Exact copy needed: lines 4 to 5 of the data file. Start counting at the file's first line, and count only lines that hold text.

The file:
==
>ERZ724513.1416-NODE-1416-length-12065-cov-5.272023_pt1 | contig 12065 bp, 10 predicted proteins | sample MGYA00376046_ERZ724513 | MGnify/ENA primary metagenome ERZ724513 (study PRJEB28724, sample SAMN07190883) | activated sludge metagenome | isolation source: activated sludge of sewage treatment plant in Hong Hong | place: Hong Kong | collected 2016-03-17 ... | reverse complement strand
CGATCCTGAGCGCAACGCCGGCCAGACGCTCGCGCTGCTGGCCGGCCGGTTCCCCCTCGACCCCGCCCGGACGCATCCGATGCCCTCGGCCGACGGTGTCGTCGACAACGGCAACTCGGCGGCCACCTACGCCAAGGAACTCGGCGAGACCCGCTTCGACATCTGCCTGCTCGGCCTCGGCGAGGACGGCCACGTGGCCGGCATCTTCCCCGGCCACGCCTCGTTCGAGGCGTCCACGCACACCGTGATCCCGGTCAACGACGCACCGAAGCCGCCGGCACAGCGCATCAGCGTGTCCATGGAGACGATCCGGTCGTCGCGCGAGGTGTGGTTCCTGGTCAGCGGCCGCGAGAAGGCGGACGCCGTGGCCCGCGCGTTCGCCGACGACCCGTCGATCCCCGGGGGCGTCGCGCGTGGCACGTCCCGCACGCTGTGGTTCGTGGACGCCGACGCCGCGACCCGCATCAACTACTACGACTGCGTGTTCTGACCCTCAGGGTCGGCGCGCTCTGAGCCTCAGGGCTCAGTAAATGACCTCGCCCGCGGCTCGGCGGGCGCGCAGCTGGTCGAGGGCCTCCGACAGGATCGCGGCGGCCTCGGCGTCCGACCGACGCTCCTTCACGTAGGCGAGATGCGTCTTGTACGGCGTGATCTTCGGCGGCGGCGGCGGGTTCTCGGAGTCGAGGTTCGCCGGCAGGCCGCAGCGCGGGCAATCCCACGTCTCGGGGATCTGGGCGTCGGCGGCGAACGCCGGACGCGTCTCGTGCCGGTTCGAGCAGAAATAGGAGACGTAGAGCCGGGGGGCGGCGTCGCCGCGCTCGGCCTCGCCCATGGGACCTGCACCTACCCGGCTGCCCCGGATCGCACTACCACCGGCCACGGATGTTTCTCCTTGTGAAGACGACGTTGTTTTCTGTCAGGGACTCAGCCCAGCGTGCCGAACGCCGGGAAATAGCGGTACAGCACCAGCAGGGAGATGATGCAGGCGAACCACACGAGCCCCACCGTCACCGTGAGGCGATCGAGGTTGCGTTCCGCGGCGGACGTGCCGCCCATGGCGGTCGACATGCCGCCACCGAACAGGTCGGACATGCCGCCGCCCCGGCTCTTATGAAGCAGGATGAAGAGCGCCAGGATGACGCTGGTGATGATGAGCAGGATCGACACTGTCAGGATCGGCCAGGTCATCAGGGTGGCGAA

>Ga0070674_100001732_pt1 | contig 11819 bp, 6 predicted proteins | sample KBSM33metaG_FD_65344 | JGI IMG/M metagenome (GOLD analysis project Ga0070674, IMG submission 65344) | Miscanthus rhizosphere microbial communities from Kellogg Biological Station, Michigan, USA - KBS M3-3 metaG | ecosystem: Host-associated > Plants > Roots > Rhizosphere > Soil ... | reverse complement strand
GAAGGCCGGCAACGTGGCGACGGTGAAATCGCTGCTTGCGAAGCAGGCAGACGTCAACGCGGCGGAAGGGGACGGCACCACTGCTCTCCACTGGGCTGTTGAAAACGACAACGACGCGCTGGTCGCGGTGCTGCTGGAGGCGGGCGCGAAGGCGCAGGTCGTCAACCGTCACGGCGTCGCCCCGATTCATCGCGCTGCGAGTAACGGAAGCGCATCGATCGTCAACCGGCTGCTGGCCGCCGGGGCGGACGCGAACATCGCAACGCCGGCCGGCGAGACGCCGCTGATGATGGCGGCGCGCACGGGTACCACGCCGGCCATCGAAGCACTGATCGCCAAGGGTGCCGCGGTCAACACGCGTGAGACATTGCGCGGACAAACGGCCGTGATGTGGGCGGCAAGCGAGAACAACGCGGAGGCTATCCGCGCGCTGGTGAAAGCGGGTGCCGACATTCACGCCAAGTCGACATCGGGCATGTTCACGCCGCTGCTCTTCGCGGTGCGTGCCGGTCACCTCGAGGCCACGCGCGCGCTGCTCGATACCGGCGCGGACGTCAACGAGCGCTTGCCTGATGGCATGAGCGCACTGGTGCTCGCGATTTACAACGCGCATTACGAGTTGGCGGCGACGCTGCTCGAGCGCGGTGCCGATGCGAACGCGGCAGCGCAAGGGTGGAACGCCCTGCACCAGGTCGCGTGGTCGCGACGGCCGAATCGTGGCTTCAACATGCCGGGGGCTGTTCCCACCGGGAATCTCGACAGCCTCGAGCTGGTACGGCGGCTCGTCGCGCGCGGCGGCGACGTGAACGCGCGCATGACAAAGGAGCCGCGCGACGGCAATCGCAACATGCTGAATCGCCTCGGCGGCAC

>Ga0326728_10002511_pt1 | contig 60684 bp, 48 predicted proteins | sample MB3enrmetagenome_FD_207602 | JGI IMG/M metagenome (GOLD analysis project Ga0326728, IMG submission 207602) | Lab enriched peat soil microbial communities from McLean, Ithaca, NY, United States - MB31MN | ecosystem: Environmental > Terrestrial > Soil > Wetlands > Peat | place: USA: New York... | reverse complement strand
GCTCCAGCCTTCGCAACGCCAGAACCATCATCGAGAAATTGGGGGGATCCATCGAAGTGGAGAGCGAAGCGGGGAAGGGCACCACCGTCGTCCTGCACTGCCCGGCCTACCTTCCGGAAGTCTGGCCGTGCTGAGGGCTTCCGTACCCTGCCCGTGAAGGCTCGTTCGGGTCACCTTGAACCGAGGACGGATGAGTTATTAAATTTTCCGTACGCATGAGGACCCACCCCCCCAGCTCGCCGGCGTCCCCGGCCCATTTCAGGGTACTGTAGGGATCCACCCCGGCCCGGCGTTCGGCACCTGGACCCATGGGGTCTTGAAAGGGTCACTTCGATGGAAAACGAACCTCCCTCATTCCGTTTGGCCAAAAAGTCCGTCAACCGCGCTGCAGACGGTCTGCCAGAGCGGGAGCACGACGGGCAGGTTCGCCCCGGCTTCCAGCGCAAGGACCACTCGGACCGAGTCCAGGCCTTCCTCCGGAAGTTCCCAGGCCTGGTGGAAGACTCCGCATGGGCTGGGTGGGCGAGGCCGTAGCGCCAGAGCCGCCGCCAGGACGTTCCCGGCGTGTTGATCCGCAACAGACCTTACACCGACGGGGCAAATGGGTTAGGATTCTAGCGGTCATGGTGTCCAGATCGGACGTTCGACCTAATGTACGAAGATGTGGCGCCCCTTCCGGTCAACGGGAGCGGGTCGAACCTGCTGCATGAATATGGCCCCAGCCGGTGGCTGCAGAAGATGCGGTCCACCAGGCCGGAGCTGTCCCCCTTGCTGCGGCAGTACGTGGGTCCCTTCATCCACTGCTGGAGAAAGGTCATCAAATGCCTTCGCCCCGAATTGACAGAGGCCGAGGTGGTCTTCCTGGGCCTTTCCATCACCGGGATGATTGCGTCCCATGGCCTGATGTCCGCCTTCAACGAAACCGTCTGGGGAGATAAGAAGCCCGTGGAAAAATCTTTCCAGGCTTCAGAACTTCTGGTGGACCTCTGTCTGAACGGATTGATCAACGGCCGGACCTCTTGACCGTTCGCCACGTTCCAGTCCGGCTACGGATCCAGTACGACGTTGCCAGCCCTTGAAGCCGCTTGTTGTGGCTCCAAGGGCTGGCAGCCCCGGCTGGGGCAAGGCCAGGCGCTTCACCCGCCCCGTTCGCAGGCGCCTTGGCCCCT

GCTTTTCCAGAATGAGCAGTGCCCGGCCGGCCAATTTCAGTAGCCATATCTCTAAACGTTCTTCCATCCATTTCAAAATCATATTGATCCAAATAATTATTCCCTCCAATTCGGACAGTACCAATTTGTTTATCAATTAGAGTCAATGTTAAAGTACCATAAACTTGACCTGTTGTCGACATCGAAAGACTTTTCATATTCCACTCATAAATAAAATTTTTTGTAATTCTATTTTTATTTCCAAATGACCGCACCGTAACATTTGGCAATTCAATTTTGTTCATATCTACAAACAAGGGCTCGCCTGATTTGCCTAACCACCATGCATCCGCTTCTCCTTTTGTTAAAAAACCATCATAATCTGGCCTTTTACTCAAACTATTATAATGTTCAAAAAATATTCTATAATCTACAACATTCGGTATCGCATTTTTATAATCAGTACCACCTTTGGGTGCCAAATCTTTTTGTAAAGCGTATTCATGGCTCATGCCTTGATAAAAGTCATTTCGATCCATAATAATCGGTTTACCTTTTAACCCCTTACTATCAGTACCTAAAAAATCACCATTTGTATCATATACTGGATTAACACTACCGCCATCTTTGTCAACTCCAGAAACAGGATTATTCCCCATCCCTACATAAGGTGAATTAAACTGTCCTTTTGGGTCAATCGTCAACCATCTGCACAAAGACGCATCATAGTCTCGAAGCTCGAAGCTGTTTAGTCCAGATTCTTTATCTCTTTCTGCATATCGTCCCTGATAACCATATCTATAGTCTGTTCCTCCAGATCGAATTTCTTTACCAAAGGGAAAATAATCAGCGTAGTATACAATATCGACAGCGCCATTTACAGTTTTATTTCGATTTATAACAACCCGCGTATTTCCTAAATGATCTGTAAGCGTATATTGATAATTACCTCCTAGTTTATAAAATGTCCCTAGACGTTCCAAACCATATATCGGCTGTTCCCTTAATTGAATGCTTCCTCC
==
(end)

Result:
GAAGGCCGGCAACGTGGCGACGGTGAAATCGCTGCTTGCGAAGCAGGCAGACGTCAACGCGGCGGAAGGGGACGGCACCACTGCTCTCCACTGGGCTGTTGAAAACGACAACGACGCGCTGGTCGCGGTGCTGCTGGAGGCGGGCGCGAAGGCGCAGGTCGTCAACCGTCACGGCGTCGCCCCGATTCATCGCGCTGCGAGTAACGGAAGCGCATCGATCGTCAACCGGCTGCTGGCCGCCGGGGCGGACGCGAACATCGCAACGCCGGCCGGCGAGACGCCGCTGATGATGGCGGCGCGCACGGGTACCACGCCGGCCATCGAAGCACTGATCGCCAAGGGTGCCGCGGTCAACACGCGTGAGACATTGCGCGGACAAACGGCCGTGATGTGGGCGGCAAGCGAGAACAACGCGGAGGCTATCCGCGCGCTGGTGAAAGCGGGTGCCGACATTCACGCCAAGTCGACATCGGGCATGTTCACGCCGCTGCTCTTCGCGGTGCGTGCCGGTCACCTCGAGGCCACGCGCGCGCTGCTCGATACCGGCGCGGACGTCAACGAGCGCTTGCCTGATGGCATGAGCGCACTGGTGCTCGCGATTTACAACGCGCATTACGAGTTGGCGGCGACGCTGCTCGAGCGCGGTGCCGATGCGAACGCGGCAGCGCAAGGGTGGAACGCCCTGCACCAGGTCGCGTGGTCGCGACGGCCGAATCGTGGCTTCAACATGCCGGGGGCTGTTCCCACCGGGAATCTCGACAGCCTCGAGCTGGTACGGCGGCTCGTCGCGCGCGGCGGCGACGTGAACGCGCGCATGACAAAGGAGCCGCGCGACGGCAATCGCAACATGCTGAATCGCCTCGGCGGCAC

>Ga0326728_10002511_pt1 | contig 60684 bp, 48 predicted proteins | sample MB3enrmetagenome_FD_207602 | JGI IMG/M metagenome (GOLD analysis project Ga0326728, IMG submission 207602) | Lab enriched peat soil microbial communities from McLean, Ithaca, NY, United States - MB31MN | ecosystem: Environmental > Terrestrial > Soil > Wetlands > Peat | place: USA: New York... | reverse complement strand